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hTERT-immortalized Adult Dermal Melanocytes: An In Vitro Cell Model for the Study of Skin Pigmentation

Pink and green skin cancer cells.

SOT ToxExpo 2019

Balitmore, Maryland, United States

March 10, 2019

Skin pigmentation is a complex process; melanocytes produce melanin and package it into melanosomes that are in turn exocytosed into the surrounding extracellular matrix and adjacent cells. Numerous genes play a role in controlling pigmentation at various levels of melanin production. Mutations in these genes are characteristic of multiple skin disorders, including hyperpigmentation, hypopigmentation, and mixed hyper/hypopigmentation. Additionally, extrinsic factors secreted by the surrounding resident cell types also regulate the melanin expression in adult melanocytes. Human primary cells can be a useful model for elucidating melanocyte biology. However, primary cells have their limitations such as donor variability, a limited lifespan and loss of melanin. Therefore, there is a need for a more robust human cell model system for studying skin pigmentation.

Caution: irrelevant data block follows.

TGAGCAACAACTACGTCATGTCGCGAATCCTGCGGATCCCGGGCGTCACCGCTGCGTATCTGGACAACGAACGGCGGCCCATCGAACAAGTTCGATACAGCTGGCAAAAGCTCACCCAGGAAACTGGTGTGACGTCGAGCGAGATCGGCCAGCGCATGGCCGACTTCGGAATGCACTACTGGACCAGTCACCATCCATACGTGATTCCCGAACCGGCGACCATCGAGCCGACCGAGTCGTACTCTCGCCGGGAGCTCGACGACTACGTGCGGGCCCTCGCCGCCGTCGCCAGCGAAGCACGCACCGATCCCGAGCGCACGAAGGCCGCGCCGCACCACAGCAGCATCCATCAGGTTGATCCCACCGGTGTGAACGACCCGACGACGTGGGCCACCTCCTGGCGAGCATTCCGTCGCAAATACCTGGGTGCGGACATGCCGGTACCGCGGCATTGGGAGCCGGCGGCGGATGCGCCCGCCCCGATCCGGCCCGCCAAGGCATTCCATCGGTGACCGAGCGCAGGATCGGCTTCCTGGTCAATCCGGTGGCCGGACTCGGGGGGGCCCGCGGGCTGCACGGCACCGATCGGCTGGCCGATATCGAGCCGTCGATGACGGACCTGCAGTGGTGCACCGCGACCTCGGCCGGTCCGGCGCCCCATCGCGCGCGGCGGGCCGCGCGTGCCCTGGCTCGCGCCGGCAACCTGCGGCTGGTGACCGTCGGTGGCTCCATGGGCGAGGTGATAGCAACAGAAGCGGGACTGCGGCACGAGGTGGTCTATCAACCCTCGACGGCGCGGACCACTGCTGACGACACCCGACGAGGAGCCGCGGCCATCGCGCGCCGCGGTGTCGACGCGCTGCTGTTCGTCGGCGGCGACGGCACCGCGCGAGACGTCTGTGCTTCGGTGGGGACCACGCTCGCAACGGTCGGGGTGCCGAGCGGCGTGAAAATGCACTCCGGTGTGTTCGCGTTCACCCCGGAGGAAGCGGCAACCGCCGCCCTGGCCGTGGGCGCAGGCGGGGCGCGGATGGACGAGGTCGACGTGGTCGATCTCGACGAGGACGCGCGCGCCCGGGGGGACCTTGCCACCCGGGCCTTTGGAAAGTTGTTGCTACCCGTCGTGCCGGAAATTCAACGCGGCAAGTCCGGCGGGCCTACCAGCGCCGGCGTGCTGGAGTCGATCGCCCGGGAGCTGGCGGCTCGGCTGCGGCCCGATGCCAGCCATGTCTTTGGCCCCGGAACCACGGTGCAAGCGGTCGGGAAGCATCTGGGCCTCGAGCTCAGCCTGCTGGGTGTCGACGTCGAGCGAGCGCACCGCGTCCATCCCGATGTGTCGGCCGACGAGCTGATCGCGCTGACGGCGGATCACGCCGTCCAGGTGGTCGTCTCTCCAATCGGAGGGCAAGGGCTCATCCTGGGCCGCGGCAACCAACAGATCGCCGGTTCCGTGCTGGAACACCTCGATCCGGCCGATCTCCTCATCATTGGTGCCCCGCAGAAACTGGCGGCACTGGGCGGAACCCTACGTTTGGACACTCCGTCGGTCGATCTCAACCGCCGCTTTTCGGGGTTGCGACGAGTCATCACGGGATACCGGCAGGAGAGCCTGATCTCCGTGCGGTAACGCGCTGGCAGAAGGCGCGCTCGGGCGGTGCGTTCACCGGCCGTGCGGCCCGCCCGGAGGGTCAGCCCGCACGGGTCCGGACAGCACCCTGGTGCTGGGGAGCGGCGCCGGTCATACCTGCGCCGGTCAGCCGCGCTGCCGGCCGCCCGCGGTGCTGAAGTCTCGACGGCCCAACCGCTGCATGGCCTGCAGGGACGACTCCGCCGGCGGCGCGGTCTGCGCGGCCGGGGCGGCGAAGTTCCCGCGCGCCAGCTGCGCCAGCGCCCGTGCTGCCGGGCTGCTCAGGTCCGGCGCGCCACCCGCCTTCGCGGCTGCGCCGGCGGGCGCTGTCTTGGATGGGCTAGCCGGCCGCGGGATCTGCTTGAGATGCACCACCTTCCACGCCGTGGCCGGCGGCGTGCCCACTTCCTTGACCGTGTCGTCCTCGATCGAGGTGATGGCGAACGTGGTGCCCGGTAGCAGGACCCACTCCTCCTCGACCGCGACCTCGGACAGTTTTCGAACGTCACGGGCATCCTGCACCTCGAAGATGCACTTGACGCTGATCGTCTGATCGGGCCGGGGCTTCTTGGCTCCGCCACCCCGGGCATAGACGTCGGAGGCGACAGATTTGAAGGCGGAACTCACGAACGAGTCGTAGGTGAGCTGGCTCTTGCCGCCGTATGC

In this study, we immortalized primary dermal melanocytes by expressing human telomerase reverse transcriptase (hTERT) in cells that were isolated from an adult donor. The immortalized primary melanocytes were cultured continuously for more than 40 population doublings without any signs of replicative senescence, yet retaining melanin production. The immortalized primary melanocytes maintained a consistent expression of the melanocyte-specific marker TYRP-1 and lacked expression of the fibroblast-specific marker TE7. In addition, we demonstrate the ability to modulate melanogenesis with specific stimulators and inhibitors and the capacity of immortalized melanocytes to incorporate into a functional 3-D organotypic skin culture. Taken together, the hTERT-immortalized primary melanocytes described here provide a versatile in vitro cell model for studying melanin production and melanocyte:keratinocyte interactions in the dermal environment.

Download the poster to explore the use of hTERT-immortalized primary melanocytes in studying melanin production.


Watch the poster presentation